This topic has been heavy on my heart for a few weeks, even though I address some of this in my novel Deaf, Dumb, Blind & Stupid. If I have to answer the question (especially since I’m so involved in the faith communities), it’s pure ignorance. Many people are so narrow-minded to the point that they think that autism is a disease. The truth is that autism is not a disease; it’s a different way of learning. Sure, for many people who are autistic or are on the spectrum, anxiety and a mental illness will come with it (and there’s a cure for that). I find that the older I get, the more ignorance I see when it comes to people who have challenges. In fact, many will bash others who are autistic, but heaven forbid they have a child living with autism. They would want others to be sympathetic to them and their children. According to Autism Speaks, autism is a complex disorder of the brain. And when I minister to faith communities about autism (as I educate people about it), I say that just like body parts get sick, brains get sick. Autism is a little different because although it’s associated with intellectual disability, and there are difficulties in motor coordination and attention to include physical health issues, many are gifted in visual skills, music, math and art.
I encourage you to visit www.autismspeaks.org to find out more information about it.
Continuing on with the topic at hand. Faith communities bash people with autism because of pride within themselves (believing they’re better than others because they don’t have it). As I said in my blog last month entitled “My Healing Journey (Part 1),” the better neurotypicals (non-autistics) understand our journey, the more acceptance and support we will receive from them. And it’s recorded in Scripture that people perish for a lack of knowledge. Because of that lack of knowledge, it’s very easy to judge and discriminate against those living with autism. There is no cure of autism, but some of the symptoms do have a cure.
I find it very interesting that faith communities frown on people who are struggling with something (a life crisis, a health crisis, etc.), pointing fingers at them saying it’s because of a lack of faith. But when the table is turned, they want all the sympathy they can get, and will stand in any prayer line for prayer. In my book, I call it hypocritical. Everybody needs mercy and not everybody is perfect like YOU! I also find it interesting that we tend to bash the spouse when they have challenges, as if they had nothing tragic happen to them. Faith communities need to be able to support each other, just like married couples challenge each other (and not ridicule each other).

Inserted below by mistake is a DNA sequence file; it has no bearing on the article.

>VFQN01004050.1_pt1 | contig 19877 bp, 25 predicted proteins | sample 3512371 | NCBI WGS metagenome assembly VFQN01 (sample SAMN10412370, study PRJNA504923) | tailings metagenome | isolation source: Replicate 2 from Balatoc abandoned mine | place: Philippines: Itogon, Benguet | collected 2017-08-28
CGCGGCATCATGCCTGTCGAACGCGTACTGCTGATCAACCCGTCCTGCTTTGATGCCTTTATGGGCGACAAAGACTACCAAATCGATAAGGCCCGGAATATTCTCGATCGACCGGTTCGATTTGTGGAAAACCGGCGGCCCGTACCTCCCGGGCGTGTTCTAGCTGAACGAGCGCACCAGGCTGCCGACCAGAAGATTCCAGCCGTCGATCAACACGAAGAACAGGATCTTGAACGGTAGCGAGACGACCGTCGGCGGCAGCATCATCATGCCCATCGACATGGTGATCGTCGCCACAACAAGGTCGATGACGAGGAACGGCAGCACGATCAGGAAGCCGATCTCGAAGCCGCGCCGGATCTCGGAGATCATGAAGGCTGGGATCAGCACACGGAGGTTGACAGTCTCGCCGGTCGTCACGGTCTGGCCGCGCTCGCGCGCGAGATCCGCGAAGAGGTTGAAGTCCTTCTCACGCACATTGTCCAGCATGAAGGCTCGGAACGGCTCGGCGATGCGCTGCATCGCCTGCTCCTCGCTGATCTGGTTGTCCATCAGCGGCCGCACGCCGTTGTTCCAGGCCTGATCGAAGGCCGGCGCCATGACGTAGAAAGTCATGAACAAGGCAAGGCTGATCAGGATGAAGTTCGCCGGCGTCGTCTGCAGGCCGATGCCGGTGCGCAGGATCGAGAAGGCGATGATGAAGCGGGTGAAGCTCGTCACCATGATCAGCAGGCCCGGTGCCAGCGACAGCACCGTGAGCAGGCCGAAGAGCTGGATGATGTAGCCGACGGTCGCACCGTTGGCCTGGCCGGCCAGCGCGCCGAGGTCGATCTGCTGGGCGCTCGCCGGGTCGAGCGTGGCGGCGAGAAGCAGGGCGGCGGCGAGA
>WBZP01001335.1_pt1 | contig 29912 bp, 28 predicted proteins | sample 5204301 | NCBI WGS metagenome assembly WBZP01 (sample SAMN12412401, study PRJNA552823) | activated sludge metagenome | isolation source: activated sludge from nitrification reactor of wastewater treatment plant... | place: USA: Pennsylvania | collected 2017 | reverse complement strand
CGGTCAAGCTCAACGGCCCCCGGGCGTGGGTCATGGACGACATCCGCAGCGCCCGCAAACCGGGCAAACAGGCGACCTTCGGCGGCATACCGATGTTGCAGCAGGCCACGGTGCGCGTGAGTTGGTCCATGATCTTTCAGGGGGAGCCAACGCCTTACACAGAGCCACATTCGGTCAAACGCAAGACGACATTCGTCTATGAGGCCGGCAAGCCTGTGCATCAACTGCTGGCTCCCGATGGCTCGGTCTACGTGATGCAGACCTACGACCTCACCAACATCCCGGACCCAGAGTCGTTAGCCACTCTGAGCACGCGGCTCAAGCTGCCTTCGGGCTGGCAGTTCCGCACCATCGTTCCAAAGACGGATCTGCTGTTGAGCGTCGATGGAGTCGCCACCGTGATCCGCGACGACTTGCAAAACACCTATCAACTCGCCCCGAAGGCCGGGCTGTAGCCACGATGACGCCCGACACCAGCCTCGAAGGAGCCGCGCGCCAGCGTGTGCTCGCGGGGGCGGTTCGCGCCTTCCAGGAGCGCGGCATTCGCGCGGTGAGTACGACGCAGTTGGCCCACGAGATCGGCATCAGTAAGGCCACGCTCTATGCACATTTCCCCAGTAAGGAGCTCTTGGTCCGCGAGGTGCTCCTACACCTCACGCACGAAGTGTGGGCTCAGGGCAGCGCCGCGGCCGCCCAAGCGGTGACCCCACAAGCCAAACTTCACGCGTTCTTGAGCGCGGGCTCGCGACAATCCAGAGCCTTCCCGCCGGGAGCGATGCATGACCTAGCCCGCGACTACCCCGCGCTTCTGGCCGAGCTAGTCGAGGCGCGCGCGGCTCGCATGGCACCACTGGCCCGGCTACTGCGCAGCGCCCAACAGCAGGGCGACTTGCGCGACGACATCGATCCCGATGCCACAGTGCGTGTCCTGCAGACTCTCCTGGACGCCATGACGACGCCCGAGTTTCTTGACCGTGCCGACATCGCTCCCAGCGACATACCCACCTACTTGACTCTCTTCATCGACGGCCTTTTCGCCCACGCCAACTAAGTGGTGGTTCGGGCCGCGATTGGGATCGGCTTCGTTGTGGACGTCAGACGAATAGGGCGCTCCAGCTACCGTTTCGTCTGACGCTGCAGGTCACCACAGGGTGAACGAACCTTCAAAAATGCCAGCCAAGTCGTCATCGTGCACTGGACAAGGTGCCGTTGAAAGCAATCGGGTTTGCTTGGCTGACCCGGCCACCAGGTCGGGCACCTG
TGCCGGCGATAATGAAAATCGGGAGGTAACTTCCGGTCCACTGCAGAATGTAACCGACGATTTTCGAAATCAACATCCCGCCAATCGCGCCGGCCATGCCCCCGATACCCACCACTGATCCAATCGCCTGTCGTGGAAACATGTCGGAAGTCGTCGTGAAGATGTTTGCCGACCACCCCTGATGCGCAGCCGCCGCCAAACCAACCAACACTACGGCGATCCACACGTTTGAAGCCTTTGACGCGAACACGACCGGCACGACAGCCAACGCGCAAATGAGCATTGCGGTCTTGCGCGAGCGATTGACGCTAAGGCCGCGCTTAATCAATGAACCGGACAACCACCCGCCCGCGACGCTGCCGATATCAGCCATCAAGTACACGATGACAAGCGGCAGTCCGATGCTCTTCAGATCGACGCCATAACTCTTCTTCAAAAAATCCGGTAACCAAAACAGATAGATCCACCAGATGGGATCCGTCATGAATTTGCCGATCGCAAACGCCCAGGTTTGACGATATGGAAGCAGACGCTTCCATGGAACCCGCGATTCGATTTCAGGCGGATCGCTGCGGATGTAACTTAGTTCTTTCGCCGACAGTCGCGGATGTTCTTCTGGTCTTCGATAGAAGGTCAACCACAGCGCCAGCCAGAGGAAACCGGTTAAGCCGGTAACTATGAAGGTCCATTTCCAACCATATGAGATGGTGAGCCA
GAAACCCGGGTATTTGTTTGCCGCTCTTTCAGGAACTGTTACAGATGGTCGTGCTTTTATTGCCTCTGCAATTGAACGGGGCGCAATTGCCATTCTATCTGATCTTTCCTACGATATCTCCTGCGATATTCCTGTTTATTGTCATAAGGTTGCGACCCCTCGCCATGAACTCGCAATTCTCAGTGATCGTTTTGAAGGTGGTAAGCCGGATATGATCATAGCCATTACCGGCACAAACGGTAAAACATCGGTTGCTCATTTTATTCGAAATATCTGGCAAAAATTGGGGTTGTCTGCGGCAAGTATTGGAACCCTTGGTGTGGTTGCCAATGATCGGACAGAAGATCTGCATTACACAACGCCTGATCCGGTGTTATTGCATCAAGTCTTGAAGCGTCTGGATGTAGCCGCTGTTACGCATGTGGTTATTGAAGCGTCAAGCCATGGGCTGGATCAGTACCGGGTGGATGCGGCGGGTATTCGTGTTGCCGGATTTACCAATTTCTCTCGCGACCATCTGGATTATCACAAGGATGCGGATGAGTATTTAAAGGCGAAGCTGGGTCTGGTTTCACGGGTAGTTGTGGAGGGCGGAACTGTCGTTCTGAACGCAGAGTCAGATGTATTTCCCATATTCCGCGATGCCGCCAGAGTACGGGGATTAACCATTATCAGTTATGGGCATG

Think about it. Faith communities have become so callous to the point, when someone says they’re going through something, one of two things will happen: either they’re say you’re healed (and you don’t need to see a doctor), or it’s because of a sin that you caused or your parents. That’s not very loving if you really think about it. What I love about God is that He created everyone unique. I believe everyone has a thorn of some sort (according to 2 Corinthians 12:9), but watch this: His grace is sufficient. We don’t glorify God FOR it, but IN it.
Near the end of my novel DDBS, I make this statement: There are so many people who are plagued with ADD, AD/HD, PTSD, BPD, or Bipolar, and we steadily punish them for their mental differences and chemical imbalances. Galatians 6:7 says ‘don’t be deceived because God is not mocked. Whatever we sow, we will reap.’ I ask you a question: Why are we only sympathetic if OUR child has a mental disorder? On the contrary, if you know someone whose child has a mental disorder, they need a beating. This is unfair, and reflects the worse part of human nature.
Faith communities have challenges, and we need to stop acting like we’re immune to them. Faith is acting on what we believe, but denying it is faith. In fact, denial is foolish. And denial has been the trend for generations. We need to grow up, deal with what we’re struggling with, so that we can overcome. Everybody deserves love and compassion, not judgments because they are different!
This blogpost post is not intended to bash the faith communities, as I am a part of the Christian faith communities. And because I deal heavily with it, I see a lot of attitudes that are not godly causing church dropouts or causing other brothers and sisters to be infected with that attitude and they become extremely callous. That’s not healthy, and we must be healed from our pride. The easy way to heal from pride is to deny yourself and humble yourself.
The Mayne Man